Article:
I also think the author was still finding his voice, though his debut novel Old Man’s War was a near-perfect pastiche of Heinlein that updated and improved on Starship Troopers. So I don’t think it really hung together in the end, despite being filled with promising elements. Still, if you are a fan of zany SF thrillers, you probably won’t be disappointed.The Android's Dream Kindle Edition

~Stuart Starosta

The Android’s Dream by John Scalzi science fiction book reviewsWell (referring to what Stuart said above), I am a fan of zany SF thrillers and, for the most part, I wasn’t disappointed. The audio edition of The Android’s Dream is so entertaining, starting with the hilarious fart scene that Stuart mentioned. There are some dark parts, too, though. I thought it was a good balance.

There were a couple of aspects of the novel that were out of balance, though. Scalzi has a tendency to get teachy and that can throw off the flow. Almost all of his characters have the same smart snarky voice — they all sound the same person (I’ve mentioned this in other reviews of Scalzi’s work).

The other imbalance is the lack of female characters. We meet lots of politicians, political aides, computer geeks, bad guys’ minions, alien leaders, etc, and they’re all men. When we finally meet a woman with a significant role, she’s the owner of a small pet shop. There’s one other woman with a significant part in the story, but she’s not really real. I’m sure that today Scalzi would have included more women in his story but I’m surprised that he didn’t think to do that back in 2006.

~Kat Hooper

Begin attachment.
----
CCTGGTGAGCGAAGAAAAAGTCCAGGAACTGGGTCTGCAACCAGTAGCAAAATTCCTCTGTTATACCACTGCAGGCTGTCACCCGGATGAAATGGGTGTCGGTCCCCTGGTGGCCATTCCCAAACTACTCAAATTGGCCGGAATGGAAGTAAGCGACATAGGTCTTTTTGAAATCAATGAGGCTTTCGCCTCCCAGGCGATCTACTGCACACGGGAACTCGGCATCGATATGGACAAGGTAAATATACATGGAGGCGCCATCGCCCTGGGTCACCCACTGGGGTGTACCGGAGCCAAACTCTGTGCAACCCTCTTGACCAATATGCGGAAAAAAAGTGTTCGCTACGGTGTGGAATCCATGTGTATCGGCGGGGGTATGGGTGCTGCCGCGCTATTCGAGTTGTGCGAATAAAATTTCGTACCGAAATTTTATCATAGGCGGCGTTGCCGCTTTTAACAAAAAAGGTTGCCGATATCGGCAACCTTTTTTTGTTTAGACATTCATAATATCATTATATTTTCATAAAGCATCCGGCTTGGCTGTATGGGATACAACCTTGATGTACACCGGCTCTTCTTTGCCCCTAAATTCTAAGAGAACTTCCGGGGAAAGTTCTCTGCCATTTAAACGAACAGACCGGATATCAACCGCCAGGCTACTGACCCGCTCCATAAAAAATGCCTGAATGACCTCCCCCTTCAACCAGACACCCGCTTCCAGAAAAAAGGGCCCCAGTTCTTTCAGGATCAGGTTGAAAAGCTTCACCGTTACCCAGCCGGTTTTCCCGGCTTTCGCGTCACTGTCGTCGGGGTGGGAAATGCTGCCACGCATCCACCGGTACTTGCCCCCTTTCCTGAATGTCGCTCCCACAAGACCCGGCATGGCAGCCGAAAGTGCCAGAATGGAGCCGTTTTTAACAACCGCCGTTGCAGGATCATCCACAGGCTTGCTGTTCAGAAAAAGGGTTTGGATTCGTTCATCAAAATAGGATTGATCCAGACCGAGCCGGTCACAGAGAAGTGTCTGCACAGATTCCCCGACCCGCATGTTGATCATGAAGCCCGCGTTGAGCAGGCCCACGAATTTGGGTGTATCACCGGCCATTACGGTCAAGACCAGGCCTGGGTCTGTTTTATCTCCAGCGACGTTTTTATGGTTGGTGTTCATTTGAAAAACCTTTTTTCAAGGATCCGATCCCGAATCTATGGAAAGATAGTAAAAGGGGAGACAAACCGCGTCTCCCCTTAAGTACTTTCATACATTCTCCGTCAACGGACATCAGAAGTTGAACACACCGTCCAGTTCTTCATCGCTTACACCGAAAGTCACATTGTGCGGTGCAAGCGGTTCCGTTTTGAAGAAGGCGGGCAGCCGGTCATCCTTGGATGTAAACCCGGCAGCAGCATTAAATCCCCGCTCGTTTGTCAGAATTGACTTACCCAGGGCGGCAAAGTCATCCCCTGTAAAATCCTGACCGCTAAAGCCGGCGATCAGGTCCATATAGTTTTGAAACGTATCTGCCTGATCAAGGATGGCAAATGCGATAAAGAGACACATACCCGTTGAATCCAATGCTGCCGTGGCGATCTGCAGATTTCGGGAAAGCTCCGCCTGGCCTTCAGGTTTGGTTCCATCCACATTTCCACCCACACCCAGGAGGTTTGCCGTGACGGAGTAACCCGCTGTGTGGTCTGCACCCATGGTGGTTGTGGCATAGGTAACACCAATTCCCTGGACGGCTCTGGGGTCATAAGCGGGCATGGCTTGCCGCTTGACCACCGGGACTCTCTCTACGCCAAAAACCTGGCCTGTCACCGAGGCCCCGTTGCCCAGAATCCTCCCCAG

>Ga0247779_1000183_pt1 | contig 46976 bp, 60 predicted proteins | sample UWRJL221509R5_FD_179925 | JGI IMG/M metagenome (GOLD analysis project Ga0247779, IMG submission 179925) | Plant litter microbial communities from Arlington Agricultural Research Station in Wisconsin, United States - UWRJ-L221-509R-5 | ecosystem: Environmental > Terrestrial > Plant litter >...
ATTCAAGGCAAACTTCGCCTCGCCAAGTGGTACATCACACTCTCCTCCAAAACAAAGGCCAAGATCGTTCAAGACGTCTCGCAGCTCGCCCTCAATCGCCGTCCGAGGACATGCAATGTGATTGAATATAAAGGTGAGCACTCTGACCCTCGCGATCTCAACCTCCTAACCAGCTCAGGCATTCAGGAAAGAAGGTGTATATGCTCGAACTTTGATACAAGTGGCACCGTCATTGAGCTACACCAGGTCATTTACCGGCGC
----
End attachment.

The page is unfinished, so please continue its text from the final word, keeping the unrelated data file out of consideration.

Published in 2006. A human diplomat kills his alien counterpart. Earth is on the verge of war with a vastly superior alien race. A lone man races against time and a host of enemies to find the one object that can save our planet and our people from alien enslavement… A sheep. That’s right, a sheep. And if you think that’s the most surprising thing about this book, wait until you read Chapter One. Welcome to The Android’s Dream. For Harry Creek, it’s quickly becoming a nightmare. All he wants is to do his uncomplicated mid-level diplomatic job with Earth’s State Department. But his past training and skills get him tapped to save the planet — and to protect pet store owner Robin Baker, whose own past holds the key to the whereabouts of that lost sheep. Doing both will take him from lava-strewn battlefields to alien halls of power. All in a day’s work. Maybe it’s time for a raise. Throw in two-timing freelance mercenaries, political lobbyists with megalomaniac tendencies, aliens on a religious quest, and an artificial intelligence with unusual backstory, and you’ve got more than just your usual science fiction adventure story. You’ve got The Android’s Dream.